David Domoney provides advice on popular houseplants
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The snake plant could be described as the ultimate houseplant to keep – it is incredibly low maintenance and always looks fresh. The houseplant barely needs any care and can survive long periods of neglect. They are a striking houseplant, with sword-like leaves. Its pointed leaves have given it the nickname mother-in-law’s tongue. There are several different varieties, all with slightly different shapes and leaf colours.
Jo Lambell, founder of Beards & Daisies, has shared the “perfect” plant for beginners to own.
She said: “It’s hard not to love the snake plant.
“They’re the perfect beginner plant as they’re incredibly easy to care for, requiring very little water and light in order to thrive.
“Its already low maintenance care routine continues into winter where you really don’t need to do too much.”
Unlike most houseplants, with snake plants they do not need a lot of extra care during the winter period.
Jo explained how the plant only needs watering “once a month”.
She said: “You’ll only need to water once a month and you can wait until its soil has dried out before hydrating again.”
Snake plants can tolerate long periods without water, making them a great option for beginners.
Snake plants, like many houseplants, can go dormant in the winter months when there are lower light levels and cooler temperatures.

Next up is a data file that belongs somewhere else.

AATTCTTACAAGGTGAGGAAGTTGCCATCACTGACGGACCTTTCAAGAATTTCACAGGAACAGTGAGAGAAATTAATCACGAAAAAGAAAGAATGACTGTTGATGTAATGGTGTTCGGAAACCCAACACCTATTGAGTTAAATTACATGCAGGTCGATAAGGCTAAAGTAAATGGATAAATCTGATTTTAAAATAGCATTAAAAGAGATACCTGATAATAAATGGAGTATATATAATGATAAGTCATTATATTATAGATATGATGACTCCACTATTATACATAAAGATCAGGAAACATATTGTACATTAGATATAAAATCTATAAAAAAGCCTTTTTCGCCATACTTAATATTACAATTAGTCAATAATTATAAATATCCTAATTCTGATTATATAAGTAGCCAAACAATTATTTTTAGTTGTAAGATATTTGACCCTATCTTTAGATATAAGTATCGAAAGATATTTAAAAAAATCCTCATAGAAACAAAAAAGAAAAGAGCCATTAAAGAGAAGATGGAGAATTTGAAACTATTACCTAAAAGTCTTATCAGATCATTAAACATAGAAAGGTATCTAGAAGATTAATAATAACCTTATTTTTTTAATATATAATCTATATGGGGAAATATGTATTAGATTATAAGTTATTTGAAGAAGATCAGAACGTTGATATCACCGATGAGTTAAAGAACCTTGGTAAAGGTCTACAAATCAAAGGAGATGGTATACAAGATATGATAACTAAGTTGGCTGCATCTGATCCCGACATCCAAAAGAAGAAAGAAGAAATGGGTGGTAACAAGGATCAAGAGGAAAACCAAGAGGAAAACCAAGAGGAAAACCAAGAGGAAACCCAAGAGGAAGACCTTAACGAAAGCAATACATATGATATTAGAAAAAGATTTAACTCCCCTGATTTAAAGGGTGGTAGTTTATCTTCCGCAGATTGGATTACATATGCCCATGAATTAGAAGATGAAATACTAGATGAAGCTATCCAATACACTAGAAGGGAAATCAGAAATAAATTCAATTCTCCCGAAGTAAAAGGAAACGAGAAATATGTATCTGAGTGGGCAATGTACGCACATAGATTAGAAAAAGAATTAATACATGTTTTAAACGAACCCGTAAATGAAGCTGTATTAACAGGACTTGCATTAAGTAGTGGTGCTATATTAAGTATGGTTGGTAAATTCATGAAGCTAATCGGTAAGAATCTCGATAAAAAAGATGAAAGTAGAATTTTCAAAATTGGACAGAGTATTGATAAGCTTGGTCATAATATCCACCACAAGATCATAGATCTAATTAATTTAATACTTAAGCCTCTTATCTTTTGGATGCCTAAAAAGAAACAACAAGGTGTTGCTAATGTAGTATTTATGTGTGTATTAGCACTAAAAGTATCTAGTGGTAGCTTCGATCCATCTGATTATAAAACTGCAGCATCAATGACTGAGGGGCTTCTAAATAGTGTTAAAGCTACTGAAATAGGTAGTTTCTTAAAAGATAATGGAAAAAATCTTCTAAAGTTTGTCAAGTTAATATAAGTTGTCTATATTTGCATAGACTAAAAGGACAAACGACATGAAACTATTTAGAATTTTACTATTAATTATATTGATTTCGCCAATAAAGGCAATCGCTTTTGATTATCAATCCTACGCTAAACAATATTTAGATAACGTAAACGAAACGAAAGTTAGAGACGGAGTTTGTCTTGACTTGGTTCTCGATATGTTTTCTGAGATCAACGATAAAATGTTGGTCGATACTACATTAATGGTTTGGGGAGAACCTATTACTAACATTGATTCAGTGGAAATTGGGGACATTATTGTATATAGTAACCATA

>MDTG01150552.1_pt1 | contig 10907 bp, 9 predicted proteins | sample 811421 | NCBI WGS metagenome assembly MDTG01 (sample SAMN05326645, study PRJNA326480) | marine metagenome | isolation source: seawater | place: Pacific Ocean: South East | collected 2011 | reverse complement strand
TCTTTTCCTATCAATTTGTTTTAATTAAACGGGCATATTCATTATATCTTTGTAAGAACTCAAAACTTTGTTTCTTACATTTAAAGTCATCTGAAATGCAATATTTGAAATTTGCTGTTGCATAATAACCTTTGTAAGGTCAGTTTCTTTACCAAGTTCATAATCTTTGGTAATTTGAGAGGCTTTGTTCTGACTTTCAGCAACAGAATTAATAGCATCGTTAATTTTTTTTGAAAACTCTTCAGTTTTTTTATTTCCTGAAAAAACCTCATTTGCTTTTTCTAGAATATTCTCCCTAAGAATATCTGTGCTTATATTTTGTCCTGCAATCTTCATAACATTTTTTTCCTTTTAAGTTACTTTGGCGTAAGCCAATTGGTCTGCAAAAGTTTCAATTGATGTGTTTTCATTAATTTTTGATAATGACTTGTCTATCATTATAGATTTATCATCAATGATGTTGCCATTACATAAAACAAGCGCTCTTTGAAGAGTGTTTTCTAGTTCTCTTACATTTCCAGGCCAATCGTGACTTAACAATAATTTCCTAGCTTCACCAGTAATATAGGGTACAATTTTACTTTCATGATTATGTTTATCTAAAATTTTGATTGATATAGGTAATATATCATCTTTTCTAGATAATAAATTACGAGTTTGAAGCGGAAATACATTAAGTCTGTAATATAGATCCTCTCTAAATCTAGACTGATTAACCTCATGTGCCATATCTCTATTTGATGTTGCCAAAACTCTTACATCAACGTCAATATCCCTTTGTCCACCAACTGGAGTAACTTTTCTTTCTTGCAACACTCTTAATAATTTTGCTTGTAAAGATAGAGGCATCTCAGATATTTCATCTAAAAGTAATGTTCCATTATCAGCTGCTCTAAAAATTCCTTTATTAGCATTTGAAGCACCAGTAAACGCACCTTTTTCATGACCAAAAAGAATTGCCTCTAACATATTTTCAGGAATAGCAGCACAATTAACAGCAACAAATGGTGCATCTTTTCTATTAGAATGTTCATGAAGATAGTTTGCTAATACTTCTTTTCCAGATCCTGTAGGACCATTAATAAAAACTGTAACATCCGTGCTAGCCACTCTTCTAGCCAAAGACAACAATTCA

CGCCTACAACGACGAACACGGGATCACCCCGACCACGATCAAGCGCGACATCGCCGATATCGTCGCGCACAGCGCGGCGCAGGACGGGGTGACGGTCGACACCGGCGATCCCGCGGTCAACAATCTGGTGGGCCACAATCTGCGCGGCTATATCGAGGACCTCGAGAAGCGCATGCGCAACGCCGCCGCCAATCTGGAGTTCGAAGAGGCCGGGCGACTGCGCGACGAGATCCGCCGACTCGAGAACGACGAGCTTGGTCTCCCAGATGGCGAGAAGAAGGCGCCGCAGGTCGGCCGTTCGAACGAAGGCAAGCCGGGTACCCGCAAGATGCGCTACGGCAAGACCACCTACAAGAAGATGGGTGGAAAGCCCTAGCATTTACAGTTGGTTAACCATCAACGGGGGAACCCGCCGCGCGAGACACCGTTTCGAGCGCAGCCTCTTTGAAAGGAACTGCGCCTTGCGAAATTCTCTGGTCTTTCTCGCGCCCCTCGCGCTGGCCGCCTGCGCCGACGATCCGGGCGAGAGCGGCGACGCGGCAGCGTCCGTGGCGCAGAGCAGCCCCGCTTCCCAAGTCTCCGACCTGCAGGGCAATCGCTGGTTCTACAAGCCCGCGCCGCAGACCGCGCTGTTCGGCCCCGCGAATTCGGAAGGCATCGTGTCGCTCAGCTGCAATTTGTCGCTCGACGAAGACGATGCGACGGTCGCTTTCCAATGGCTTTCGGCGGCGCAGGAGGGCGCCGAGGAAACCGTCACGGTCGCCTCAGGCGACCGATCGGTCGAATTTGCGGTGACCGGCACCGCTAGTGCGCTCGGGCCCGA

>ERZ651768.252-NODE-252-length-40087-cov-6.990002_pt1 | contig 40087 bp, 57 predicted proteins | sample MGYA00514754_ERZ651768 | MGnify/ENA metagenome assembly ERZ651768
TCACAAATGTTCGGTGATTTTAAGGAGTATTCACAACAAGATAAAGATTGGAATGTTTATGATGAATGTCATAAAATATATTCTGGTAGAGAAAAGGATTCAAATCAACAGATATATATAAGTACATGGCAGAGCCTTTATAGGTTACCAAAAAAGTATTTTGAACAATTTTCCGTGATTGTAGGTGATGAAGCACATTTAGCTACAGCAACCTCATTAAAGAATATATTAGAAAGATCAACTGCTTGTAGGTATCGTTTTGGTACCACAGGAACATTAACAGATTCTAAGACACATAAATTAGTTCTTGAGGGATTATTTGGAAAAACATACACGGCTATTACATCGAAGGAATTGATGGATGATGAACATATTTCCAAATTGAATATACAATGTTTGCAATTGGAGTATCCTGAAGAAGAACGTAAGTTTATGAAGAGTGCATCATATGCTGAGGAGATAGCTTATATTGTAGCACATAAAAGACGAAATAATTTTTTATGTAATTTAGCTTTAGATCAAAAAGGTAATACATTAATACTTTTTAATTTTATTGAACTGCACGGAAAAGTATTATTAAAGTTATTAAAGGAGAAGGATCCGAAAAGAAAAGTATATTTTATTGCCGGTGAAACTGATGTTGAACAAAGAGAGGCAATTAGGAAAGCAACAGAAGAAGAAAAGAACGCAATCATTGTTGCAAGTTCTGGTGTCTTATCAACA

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Jo said: “The snake plant will have a dormant period in winter, hence why it can be left to almost hibernate during this time.”
This is great for plant owners who tend to neglect their houseplants.
The plant should start growing again in spring when the days become longer.
However, in winter there are still a few things to remember.
Jo explained that owners need to make sure their plant is watered as soon as the soil has started to dry out.
This is to ensure that it “thrives” by the time spring rolls around.
The expert also noted that Britons should avoid fertiliser in winter.
Jo said: “You definitely won’t need to fertilise during winter either.”
Fertilisation is generally not necessary during the winter months as most houseplants are not growing during this time.
Indoor gardeners should fertilise their houseplants on a regular basis in spring and summer when plants are actively growing.
Although fertilisation is crucial for healthy growth of plants, fertalisation at the wrong time of the year or over-fertilisation can lead to the plant developing various problems.
Jo also explained how important it is for plants not to dip below certain temperatures.
She said: “Finally, don’t let your snake plant sit anywhere where the temperature dips below 10 degrees.”
This is because it may suffer from being in a spot that cold.
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